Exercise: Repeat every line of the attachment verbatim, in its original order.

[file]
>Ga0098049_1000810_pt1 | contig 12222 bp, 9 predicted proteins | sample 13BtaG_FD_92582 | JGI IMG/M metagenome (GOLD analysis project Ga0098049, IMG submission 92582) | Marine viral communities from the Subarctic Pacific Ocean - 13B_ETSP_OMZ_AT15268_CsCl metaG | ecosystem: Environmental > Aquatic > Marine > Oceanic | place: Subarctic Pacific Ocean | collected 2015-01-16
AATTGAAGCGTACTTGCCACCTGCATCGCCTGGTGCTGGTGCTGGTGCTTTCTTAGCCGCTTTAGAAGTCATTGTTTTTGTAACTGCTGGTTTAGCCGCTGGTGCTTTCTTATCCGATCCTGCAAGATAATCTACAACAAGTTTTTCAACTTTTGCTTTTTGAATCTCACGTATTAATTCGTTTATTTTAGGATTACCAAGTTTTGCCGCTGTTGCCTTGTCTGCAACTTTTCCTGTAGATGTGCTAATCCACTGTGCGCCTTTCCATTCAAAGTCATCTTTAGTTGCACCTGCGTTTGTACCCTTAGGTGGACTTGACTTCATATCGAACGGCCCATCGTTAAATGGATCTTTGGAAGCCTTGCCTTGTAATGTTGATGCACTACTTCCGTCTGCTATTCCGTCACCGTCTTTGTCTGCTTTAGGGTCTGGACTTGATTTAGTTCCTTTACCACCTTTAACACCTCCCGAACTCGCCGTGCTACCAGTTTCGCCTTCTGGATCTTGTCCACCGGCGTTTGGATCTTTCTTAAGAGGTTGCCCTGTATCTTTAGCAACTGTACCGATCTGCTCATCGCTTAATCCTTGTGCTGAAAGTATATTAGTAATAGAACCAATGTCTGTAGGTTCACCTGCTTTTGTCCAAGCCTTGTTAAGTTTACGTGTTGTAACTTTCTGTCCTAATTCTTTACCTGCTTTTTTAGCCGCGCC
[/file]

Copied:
>Ga0098049_1000810_pt1 | contig 12222 bp, 9 predicted proteins | sample 13BtaG_FD_92582 | JGI IMG/M metagenome (GOLD analysis project Ga0098049, IMG submission 92582) | Marine viral communities from the Subarctic Pacific Ocean - 13B_ETSP_OMZ_AT15268_CsCl metaG | ecosystem: Environmental > Aquatic > Marine > Oceanic | place: Subarctic Pacific Ocean | collected 2015-01-16
AATTGAAGCGTACTTGCCACCTGCATCGCCTGGTGCTGGTGCTGGTGCTTTCTTAGCCGCTTTAGAAGTCATTGTTTTTGTAACTGCTGGTTTAGCCGCTGGTGCTTTCTTATCCGATCCTGCAAGATAATCTACAACAAGTTTTTCAACTTTTGCTTTTTGAATCTCACGTATTAATTCGTTTATTTTAGGATTACCAAGTTTTGCCGCTGTTGCCTTGTCTGCAACTTTTCCTGTAGATGTGCTAATCCACTGTGCGCCTTTCCATTCAAAGTCATCTTTAGTTGCACCTGCGTTTGTACCCTTAGGTGGACTTGACTTCATATCGAACGGCCCATCGTTAAATGGATCTTTGGAAGCCTTGCCTTGTAATGTTGATGCACTACTTCCGTCTGCTATTCCGTCACCGTCTTTGTCTGCTTTAGGGTCTGGACTTGATTTAGTTCCTTTACCACCTTTAACACCTCCCGAACTCGCCGTGCTACCAGTTTCGCCTTCTGGATCTTGTCCACCGGCGTTTGGATCTTTCTTAAGAGGTTGCCCTGTATCTTTAGCAACTGTACCGATCTGCTCATCGCTTAATCCTTGTGCTGAAAGTATATTAGTAATAGAACCAATGTCTGTAGGTTCACCTGCTTTTGTCCAAGCCTTGTTAAGTTTACGTGTTGTAACTTTCTGTCCTAATTCTTTACCTGCTTTTTTAGCCGCGCC